Tuesday, April 9, 2013

Tribal Conflict: Diagnostics for a Weak State

 The following article pertains to the ongoing tribal warfare and strife that has occurred proceeding the fall of the Gaddafi Regime. Two tribes, the Guntrara and Mashashya, were 
involved in numerous armed conflicts that claimed 105 lives. Amid the new political order in Libya, the transitional government has not been able to effectively consolidate the use of force within their borders and because of this violence has erupted. The conflict between the two tribes stems mainly from a dispute over land that was redistributed under Gaddafi from one tribe to the other.

 This issue of tribal/ ethnic conflict is extremely important for two main reasons. First, it shows the underlying tensions that exist within Libya as a result of their tribal heterogeneity. These tensions are longstanding in some cases and reactionary in others; this particular conflict is a result of the Ghaddafi's actions while still in power. As a member of a minority tribe, Ghaddafi's favor towards his own tribe as well as partiality towards others has bred conflict amidst the new political order. Ethnic and religious factionalism has been observed as a major cause of civil war in other Islamic countries and is often a result of inequitable rule of the leader. The Iraqi Civil War serves as a great example of factionalism as a product of inequitable rule. Proceeding the fall of Sunni dictator Saddam Hussein, violence became rampant between Shiia and Sunnis as a result of inequitable treatment during 
Hussein’s rule and concerns over representation in the new government.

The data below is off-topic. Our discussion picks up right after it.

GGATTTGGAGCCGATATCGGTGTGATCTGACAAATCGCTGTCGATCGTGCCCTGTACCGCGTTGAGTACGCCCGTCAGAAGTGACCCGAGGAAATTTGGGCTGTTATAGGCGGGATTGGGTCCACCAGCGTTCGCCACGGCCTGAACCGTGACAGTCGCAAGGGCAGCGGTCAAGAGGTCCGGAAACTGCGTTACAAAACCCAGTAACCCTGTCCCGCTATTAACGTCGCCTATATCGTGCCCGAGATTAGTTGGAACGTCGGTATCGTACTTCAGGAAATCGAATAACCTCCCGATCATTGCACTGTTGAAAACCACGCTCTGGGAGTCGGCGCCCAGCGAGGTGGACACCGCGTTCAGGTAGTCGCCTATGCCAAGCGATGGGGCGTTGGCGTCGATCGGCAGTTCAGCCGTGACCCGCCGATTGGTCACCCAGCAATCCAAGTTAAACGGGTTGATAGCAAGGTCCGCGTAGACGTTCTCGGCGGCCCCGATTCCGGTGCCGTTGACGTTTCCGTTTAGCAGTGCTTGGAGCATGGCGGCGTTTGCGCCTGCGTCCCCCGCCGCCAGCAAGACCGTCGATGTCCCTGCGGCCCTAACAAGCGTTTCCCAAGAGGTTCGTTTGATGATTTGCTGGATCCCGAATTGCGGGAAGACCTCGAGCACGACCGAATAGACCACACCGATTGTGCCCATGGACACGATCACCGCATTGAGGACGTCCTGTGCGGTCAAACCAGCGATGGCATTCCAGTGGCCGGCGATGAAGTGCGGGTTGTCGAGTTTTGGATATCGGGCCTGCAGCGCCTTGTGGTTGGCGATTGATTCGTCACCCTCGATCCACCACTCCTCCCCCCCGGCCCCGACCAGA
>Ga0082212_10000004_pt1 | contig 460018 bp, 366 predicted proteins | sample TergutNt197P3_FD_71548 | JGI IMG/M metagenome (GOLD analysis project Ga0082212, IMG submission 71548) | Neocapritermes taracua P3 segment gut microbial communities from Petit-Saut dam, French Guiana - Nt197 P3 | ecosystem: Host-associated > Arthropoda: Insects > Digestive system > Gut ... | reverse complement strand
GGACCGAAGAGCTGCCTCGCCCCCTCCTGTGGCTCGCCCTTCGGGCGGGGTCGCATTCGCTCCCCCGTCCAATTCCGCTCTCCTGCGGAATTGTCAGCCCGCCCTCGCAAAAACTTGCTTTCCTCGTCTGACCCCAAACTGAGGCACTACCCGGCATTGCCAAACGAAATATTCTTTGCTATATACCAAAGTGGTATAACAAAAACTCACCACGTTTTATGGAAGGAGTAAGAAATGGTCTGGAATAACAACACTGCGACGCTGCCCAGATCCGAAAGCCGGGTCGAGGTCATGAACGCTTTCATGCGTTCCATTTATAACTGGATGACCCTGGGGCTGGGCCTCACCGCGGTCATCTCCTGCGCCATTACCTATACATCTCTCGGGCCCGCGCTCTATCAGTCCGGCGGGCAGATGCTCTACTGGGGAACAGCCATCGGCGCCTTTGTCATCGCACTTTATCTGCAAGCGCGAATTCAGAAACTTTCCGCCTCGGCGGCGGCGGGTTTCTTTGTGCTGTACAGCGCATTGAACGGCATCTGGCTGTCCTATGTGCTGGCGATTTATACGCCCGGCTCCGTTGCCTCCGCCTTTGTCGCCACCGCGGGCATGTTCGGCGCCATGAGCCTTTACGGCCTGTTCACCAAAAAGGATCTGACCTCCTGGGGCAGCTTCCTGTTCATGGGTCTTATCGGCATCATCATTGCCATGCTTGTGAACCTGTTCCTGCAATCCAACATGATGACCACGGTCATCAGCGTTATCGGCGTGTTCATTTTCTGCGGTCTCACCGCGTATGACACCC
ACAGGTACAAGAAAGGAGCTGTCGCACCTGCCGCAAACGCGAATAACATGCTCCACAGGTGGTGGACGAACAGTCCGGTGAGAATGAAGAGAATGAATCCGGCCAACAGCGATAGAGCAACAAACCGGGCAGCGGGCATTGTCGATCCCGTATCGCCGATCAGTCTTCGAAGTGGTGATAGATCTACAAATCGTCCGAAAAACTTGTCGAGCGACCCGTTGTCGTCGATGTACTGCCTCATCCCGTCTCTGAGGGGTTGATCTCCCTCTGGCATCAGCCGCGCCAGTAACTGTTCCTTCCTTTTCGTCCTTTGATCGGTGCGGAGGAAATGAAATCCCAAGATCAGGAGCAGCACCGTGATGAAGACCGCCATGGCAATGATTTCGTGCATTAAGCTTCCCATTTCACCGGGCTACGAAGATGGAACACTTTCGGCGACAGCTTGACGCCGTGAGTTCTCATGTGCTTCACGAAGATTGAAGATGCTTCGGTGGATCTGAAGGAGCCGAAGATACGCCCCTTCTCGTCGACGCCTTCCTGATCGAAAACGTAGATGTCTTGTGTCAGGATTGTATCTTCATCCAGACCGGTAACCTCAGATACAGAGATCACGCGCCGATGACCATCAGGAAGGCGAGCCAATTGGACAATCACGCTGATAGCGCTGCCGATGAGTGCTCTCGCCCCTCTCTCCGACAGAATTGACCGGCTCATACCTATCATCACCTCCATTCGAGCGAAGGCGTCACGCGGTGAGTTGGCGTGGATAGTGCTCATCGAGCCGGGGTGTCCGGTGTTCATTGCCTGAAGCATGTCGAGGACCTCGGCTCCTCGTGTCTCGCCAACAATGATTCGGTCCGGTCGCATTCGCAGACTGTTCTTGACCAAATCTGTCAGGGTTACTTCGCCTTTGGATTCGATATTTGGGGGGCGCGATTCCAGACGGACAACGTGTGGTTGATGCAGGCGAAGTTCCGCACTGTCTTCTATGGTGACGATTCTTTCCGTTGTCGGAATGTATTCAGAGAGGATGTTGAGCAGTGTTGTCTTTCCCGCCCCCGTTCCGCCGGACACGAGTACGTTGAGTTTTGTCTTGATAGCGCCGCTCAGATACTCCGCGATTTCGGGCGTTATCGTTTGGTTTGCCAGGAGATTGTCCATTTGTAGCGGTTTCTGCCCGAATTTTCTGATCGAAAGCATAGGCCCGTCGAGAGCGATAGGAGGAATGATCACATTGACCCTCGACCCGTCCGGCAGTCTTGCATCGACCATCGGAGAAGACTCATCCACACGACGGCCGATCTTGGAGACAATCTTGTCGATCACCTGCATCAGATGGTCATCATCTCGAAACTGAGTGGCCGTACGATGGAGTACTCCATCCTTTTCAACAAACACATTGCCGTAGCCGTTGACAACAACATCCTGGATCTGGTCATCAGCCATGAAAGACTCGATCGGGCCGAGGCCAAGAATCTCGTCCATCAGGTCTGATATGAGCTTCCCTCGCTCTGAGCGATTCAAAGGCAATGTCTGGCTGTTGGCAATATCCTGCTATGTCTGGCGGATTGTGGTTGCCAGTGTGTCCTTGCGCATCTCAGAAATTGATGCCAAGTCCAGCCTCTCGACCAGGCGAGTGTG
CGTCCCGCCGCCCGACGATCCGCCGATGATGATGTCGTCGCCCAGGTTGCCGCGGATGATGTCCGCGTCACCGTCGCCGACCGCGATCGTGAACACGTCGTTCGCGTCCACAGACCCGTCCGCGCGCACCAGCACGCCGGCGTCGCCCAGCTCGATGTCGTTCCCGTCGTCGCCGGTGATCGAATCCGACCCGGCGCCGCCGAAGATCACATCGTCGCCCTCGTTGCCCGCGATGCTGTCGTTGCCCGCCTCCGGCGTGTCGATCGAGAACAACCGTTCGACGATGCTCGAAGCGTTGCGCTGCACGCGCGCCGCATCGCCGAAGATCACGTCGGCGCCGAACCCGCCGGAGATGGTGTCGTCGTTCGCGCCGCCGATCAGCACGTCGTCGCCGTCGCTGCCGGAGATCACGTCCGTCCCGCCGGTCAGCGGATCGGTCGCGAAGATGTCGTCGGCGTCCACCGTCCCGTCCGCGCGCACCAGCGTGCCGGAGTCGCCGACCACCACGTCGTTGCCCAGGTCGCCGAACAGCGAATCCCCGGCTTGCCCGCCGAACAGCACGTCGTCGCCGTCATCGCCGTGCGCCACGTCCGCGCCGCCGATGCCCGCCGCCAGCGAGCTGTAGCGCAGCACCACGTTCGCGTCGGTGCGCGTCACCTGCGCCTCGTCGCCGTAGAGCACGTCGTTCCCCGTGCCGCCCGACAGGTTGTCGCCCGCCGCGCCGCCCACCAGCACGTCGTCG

Secondly, the issue is important because it tests the ability of the new transitional government to enforce order within its borders. If strong states are characterized by achieving a monopoly on violence within the state, then the prospect of ethnic war within the country is extremely concerning. 
Relating Issues
This issue correlates heavily to themes in class. Since this tribal conflict seems to have spread from policies under Gaddafi, it points to instrumentalism as the source of the conflict. Additionally, themes of weak vs. strong states are also exemplified. Civil war is identified as the greatest indicator of a failed state and this story represents many of the characteristics found in failed or failing states. Ethnically, Libya is very diverse, containing a multitude of different tribes, some of whom have engaged in armed conflict with one another. The source of the conflict in particular seems to have been the result of Gaddafi's policies. This “political reprisal” for policies under the previous regime is identified as a key characteristic/ cause of failing states.
As suggested in class, I think the best course of action for the Libyan government would be to focus on strengthening their state institutions, specifically their military. Any effective government, whether democratic or not, must have a monopoly of violence within its borders. The new government will be able to achieve little until that is the case.
The following map shows the major ethnicities within Libya. The tribes are a subset of these varied ethnic groups.
Original Article: http://www.bbc.co.uk/news/world-africa-18529139

1 comment:

  1. Tribal and ethnic violence has been a re-occuring theme throughout this class. I believe that when certain groups of people feel that they are not being represented fairly in the government, they are very quick to turn to ethnic differences as the cause. Unfortunately, I believe that in many cases they are correct. However I also feel that sometimes jealousy and greed makes people want more than they deserve, and that blaming your problems on someone else who doesn't like you because of your ethnicity is a very easy excuse. However, we have now seen tribal conflict in many different nations and it continues to divide people and influence policy. In response to the "Recommendations" listed here, I am not sure I agree. If the Libyan government strengthened their military, it could send the wrong message to the people who already feel oppressed. I do, however, agree that a governing body must be in control of its state. As with any issue, there are many different factors contributing to the actual problem and solution.